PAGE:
søndag den 11. december 2016



(fra Wikipedia-artikel om Buster Keaton)

"Keaton designed and modified his own pork pie hats during his career. In 1964, he told an interviewer that in making "this particular pork pie", he "started with a good Stetson and cut it down", stiffening the brim with sugar water.[73] The hats were often destroyed during Keaton's wild film antics; some were given away as gifts and some were snatched by souvenir hunters. Keaton said he was lucky if he used only six hats in making a film. Keaton estimated that he and his wife Eleanor made thousands of the hats during his career. Keaton observed that during his silent period, such a hat cost him around two dollars; at the time of his interview, he said, they cost almost $13.[73"

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(fra Peter Øvigs BZ. Du har ikke en chance - tag den, kapitlet om Ryesgade)

"Raidhuerne er en historie for sig selv. Alle vænnede sig til at have dem på dag og nat.
  "Når man sidder og halvsover om natten, er lugten af hue det første, man bemærker, når man vågner igen," skriver Mogens Volden. "En mærkelig blanding af kaffe, ostemadder og dårlig ånde, der har samlet sig i stoffet. Og efter et regnvejr, når man tørrer igen, går man rundt i en duft som fra en gammel brødkasse."
  Eller som en brændt småkage, som en anden bemærkede.
 "Man kom ind i en meget mærkelig tilstand af at gå rundt sammen i ens tøj," Beretter Lotte Svendsen. "Vi havde kedeldragter, ens raidhuer - os, der røg, havde et lille hul i den - og grå handsker og styrthjelme. de første tre-fire dage var vi allesammen ens, og så begyndte man at lægge mærke til, hvem der havde stritører, hvem der havde en markant næse, hvem der havde en gaffalap på buksebenet, og i løbet af dagen lærte man at aflæse folks kropssprog, og se, hvem, der var hvem. Og så var der også lige et par af damerne, der lige skulle have et lille bælte i livet - mig selv inklusive."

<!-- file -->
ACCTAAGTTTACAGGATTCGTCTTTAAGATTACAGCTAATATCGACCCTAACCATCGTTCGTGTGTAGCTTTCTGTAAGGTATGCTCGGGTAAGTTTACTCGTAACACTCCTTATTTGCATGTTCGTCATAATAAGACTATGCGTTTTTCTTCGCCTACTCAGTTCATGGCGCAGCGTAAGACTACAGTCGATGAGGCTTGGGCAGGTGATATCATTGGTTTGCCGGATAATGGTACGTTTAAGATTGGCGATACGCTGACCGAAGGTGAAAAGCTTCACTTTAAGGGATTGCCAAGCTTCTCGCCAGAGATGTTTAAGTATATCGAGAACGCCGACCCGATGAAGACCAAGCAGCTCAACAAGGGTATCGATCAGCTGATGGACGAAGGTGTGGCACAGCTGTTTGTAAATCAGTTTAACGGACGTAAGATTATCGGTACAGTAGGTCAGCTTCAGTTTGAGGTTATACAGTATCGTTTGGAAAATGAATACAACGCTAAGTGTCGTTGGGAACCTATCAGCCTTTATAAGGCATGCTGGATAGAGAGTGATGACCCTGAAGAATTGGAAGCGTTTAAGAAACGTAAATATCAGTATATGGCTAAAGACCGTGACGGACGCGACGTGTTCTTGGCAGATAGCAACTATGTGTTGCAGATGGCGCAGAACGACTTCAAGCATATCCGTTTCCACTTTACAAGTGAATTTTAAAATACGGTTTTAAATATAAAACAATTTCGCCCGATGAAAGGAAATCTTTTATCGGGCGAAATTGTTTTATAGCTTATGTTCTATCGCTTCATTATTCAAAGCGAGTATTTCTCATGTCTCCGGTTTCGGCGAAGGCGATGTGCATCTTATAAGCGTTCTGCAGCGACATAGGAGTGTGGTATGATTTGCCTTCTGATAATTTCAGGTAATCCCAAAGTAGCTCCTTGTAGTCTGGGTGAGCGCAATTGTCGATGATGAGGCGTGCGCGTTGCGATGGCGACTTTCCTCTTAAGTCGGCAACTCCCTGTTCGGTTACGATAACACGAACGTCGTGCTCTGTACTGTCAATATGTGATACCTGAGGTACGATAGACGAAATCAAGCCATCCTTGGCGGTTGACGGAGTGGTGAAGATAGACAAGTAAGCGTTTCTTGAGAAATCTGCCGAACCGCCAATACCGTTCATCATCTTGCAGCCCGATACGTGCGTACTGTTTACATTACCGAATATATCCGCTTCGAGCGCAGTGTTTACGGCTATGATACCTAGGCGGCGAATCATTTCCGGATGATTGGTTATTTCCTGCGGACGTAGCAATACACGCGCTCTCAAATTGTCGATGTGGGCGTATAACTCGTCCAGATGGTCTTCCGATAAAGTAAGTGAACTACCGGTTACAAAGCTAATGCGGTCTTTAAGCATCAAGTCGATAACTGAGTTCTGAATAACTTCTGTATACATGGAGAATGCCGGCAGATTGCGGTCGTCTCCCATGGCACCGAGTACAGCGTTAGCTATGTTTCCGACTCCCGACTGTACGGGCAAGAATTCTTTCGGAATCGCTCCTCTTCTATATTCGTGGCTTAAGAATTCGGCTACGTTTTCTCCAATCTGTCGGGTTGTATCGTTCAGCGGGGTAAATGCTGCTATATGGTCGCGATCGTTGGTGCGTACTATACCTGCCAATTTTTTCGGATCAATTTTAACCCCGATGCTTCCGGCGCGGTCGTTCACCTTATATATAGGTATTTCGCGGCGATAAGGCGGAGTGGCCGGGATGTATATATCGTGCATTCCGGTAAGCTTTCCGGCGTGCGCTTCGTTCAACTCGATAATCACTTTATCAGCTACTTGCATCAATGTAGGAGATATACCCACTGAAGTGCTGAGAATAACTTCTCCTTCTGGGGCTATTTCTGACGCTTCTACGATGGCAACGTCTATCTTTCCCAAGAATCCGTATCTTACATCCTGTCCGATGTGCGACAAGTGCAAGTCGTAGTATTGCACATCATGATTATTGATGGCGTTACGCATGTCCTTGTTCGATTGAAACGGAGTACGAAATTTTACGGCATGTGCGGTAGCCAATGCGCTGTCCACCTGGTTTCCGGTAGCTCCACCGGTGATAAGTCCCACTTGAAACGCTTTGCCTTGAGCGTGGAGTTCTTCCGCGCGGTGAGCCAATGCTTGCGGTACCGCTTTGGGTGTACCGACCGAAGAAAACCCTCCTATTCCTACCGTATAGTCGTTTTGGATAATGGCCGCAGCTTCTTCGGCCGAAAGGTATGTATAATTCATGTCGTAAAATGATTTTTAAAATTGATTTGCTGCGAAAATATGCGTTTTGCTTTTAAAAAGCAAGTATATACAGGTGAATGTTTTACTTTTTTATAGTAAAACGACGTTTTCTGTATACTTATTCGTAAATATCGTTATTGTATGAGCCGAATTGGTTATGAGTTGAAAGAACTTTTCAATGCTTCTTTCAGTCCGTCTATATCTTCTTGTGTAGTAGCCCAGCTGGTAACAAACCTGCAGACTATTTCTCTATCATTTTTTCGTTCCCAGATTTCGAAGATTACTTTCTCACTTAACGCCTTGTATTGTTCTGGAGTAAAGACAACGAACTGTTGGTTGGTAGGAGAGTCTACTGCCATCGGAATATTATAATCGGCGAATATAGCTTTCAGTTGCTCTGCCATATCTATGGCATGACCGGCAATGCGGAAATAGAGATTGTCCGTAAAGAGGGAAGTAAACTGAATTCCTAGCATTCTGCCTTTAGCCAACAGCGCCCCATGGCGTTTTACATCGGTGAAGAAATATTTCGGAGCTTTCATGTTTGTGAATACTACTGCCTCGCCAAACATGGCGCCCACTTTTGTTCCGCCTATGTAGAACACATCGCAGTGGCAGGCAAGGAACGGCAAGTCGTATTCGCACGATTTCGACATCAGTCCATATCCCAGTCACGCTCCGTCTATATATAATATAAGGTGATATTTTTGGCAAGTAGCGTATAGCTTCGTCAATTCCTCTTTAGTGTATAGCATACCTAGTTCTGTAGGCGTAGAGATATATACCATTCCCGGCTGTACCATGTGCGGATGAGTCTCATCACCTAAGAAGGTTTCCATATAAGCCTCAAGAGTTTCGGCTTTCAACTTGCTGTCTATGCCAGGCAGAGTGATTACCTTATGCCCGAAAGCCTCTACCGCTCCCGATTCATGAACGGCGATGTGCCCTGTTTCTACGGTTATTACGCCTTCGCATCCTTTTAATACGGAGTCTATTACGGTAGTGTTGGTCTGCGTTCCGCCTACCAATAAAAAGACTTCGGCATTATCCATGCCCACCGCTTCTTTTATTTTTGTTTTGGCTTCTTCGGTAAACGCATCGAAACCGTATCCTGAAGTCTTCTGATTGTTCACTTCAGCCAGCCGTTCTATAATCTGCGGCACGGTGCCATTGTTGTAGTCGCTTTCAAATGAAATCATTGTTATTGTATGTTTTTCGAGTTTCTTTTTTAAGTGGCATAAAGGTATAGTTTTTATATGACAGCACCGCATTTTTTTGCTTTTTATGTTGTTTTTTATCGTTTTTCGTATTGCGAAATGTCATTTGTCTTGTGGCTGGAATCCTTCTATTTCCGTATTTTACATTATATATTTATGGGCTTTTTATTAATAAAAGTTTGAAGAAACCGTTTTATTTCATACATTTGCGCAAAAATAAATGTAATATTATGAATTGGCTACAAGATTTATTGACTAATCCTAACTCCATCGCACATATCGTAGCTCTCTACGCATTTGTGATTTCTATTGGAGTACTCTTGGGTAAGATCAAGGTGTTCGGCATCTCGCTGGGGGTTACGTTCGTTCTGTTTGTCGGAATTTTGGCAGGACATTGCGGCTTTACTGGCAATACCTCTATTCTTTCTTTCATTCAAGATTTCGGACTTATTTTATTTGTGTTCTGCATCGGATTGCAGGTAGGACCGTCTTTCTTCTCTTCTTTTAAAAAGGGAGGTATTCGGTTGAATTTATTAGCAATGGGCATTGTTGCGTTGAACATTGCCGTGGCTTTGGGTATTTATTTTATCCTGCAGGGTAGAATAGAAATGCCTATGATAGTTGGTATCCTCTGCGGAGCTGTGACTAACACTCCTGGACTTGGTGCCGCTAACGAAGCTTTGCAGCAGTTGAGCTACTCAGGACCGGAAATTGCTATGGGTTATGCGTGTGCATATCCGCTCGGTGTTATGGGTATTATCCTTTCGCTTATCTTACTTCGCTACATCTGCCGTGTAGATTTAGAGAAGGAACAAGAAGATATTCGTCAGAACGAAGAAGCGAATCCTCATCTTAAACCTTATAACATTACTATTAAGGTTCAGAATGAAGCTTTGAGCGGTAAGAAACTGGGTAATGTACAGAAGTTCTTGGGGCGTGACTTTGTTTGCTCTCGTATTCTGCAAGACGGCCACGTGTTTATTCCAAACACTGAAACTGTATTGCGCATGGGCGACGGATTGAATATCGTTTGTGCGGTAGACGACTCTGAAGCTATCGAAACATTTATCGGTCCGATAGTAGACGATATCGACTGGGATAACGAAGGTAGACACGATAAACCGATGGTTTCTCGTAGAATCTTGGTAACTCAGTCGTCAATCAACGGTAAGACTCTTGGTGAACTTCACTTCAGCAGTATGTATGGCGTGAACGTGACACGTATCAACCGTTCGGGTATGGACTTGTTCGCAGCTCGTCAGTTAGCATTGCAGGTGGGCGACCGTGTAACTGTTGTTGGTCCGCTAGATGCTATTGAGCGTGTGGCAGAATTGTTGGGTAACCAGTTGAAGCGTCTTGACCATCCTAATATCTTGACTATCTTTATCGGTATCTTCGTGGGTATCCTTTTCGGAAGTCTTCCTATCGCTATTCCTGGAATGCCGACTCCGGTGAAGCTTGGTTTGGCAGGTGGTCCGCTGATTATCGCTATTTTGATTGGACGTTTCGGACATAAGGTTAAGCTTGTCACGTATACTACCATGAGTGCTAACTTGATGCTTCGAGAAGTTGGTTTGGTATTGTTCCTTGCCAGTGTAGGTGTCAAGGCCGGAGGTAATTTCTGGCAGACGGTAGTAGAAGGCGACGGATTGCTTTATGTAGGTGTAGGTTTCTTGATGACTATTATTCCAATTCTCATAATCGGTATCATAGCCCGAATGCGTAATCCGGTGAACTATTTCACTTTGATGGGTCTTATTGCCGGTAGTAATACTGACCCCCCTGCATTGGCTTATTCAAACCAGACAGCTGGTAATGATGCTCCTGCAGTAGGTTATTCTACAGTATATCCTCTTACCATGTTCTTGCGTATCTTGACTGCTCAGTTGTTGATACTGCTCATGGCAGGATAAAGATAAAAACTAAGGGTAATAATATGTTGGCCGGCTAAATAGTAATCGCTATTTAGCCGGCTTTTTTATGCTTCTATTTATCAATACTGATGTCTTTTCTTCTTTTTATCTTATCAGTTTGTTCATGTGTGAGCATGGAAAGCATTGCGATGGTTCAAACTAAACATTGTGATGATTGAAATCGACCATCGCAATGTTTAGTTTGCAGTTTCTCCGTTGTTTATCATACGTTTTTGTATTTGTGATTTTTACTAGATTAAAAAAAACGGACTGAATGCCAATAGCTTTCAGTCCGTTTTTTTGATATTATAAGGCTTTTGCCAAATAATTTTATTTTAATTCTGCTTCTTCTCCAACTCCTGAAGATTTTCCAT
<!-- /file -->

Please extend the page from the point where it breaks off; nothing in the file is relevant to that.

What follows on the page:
Hver tredje dag gik man så i bad, og der var organiseret et kæmpe fællesbad i kælderen med masser af varmt vand, og så stod folk og tog tøjet af dernede og 'hej', og der var nogen, man ikke kendte, og alle var nøgne, og man tog så håndsæben og vaskede de der pissesure raidhuer, og de hang bare overalt."

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  1. A pork pie hat is one of three or four different styles of hat that have been popular in one context or another since the mid-19th century, all of which bear superficial resemblance to a culinary pork pie dish.


    The first hat to be called a pork pie was a hat worn primarily by American and English women beginning around 1830 and lasting through the American Civil War. It consisted of a small round hat with a narrow curled-up brim, a low flat or slightly domed crown with a crease running around the inside top edge, and usually with a ribbon or hatband fastened around the shoulder where the crown joined the brim.[2] It was often worn with a small feather or two attached to a bow on one side of the hat. Such hats might be made of any number of materials (straw, felt, cotton canvas covered in silk, etc.)—what made them "pork pies" was the shape and crease of the crown and the narrowness of the brim (sometimes called a "stingy brim" in reference to its brevity).

    Buster Keaton and the 1920s

    Actor Buster Keaton wearing one of his signature pork pie hats
    The pork pie began to appear in Britain as a man's hat not long after the turn of the century in the fashion style of the man-about-town, but its resurgence in the United States in the 1920s is credited to the silent film actor Buster Keaton who wore them in many of his films.[3] The hats from his films were ones the actor made himself by converting fedoras and other hats into pork pies,[4] creating more than a thousand in his lifetime.[5] This kind of pork pie had a very flat top and similar short flat brim.
    1930s and 1940s
    Arguably the heyday of the pork pie hat occurred during the Great Depression. In this incarnation, the pork pie regained its snap brim and increased slightly in height. The dished crown of such hats became known among milliners as "telescopic crowns" or "tight telescopes" because when worn the top could be made to pop up slightly.[6] Furthermore, as stated in a newspaper clipping from the mid-1930s: "The true pork pie hat is so made that it cannot be worn successfully except when telescoped." The same clipping refers to the hat also as "the bi crowned".[7] Among famous wearers of the pork pie during this era are Frank Lloyd Wright, whose pork pie hat had a very wide brim and rather tall crown. Also known for his tendency to wear such a hat was saxophonist Lester Young, for whom the jazz standard "Goodbye Pork Pie Hat" was written. In African American culture in the 1940s the pork pie—flashy, feathered, color-coordinated—became associated with the zoot suit. By 1944 the hat was even prevalent in New Guinea.